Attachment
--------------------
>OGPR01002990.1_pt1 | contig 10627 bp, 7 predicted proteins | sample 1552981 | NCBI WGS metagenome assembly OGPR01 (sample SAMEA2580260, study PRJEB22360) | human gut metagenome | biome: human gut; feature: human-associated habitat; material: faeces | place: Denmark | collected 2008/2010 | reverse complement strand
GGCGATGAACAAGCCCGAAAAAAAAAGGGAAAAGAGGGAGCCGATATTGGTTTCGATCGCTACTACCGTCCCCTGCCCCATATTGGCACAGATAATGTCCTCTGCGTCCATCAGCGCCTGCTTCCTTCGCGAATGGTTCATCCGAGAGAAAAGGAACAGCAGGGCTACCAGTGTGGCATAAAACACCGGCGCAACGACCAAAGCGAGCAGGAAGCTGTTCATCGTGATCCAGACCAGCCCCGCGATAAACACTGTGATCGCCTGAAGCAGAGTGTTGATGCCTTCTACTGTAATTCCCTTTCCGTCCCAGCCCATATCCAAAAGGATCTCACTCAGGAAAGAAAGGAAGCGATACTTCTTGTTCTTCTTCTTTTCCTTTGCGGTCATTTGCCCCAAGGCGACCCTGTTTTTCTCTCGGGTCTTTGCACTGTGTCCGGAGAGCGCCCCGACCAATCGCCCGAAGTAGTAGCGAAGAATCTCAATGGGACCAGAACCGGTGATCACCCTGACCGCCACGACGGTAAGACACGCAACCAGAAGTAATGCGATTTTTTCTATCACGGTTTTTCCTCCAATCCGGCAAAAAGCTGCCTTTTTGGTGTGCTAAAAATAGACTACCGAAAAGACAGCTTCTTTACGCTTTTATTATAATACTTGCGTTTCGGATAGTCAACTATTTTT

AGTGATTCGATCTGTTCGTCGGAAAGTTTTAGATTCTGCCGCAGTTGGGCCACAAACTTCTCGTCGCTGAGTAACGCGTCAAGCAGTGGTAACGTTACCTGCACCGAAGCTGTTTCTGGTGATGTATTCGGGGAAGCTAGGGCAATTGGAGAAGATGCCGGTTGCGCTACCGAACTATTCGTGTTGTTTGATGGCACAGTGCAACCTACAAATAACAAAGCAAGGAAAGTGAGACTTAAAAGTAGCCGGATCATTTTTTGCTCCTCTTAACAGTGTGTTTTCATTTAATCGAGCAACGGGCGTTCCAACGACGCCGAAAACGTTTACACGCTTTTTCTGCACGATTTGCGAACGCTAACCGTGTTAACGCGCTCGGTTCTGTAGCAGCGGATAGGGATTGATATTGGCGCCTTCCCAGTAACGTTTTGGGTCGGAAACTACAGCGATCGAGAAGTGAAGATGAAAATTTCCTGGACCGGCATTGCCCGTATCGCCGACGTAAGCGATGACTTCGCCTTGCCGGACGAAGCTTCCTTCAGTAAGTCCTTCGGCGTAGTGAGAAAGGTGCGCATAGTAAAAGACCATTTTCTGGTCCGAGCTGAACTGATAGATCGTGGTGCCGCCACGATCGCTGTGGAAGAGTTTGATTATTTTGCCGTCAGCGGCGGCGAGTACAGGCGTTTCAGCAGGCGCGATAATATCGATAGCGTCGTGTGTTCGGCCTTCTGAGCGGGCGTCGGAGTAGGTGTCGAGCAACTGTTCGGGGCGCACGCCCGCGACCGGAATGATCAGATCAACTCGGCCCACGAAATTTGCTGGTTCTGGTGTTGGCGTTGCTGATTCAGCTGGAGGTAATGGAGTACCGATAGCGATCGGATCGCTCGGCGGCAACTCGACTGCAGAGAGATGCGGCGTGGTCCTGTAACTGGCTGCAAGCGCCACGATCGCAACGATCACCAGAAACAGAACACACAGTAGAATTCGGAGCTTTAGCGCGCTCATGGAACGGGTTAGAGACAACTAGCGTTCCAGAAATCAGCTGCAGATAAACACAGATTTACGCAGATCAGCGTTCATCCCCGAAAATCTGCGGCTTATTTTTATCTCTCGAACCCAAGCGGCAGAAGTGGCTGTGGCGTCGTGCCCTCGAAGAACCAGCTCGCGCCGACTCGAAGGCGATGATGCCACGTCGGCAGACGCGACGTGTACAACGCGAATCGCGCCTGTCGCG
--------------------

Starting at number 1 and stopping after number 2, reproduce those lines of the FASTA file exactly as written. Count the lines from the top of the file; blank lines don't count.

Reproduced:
>OGPR01002990.1_pt1 | contig 10627 bp, 7 predicted proteins | sample 1552981 | NCBI WGS metagenome assembly OGPR01 (sample SAMEA2580260, study PRJEB22360) | human gut metagenome | biome: human gut; feature: human-associated habitat; material: faeces | place: Denmark | collected 2008/2010 | reverse complement strand
GGCGATGAACAAGCCCGAAAAAAAAAGGGAAAAGAGGGAGCCGATATTGGTTTCGATCGCTACTACCGTCCCCTGCCCCATATTGGCACAGATAATGTCCTCTGCGTCCATCAGCGCCTGCTTCCTTCGCGAATGGTTCATCCGAGAGAAAAGGAACAGCAGGGCTACCAGTGTGGCATAAAACACCGGCGCAACGACCAAAGCGAGCAGGAAGCTGTTCATCGTGATCCAGACCAGCCCCGCGATAAACACTGTGATCGCCTGAAGCAGAGTGTTGATGCCTTCTACTGTAATTCCCTTTCCGTCCCAGCCCATATCCAAAAGGATCTCACTCAGGAAAGAAAGGAAGCGATACTTCTTGTTCTTCTTCTTTTCCTTTGCGGTCATTTGCCCCAAGGCGACCCTGTTTTTCTCTCGGGTCTTTGCACTGTGTCCGGAGAGCGCCCCGACCAATCGCCCGAAGTAGTAGCGAAGAATCTCAATGGGACCAGAACCGGTGATCACCCTGACCGCCACGACGGTAAGACACGCAACCAGAAGTAATGCGATTTTTTCTATCACGGTTTTTCCTCCAATCCGGCAAAAAGCTGCCTTTTTGGTGTGCTAAAAATAGACTACCGAAAAGACAGCTTCTTTACGCTTTTATTATAATACTTGCGTTTCGGATAGTCAACTATTTTT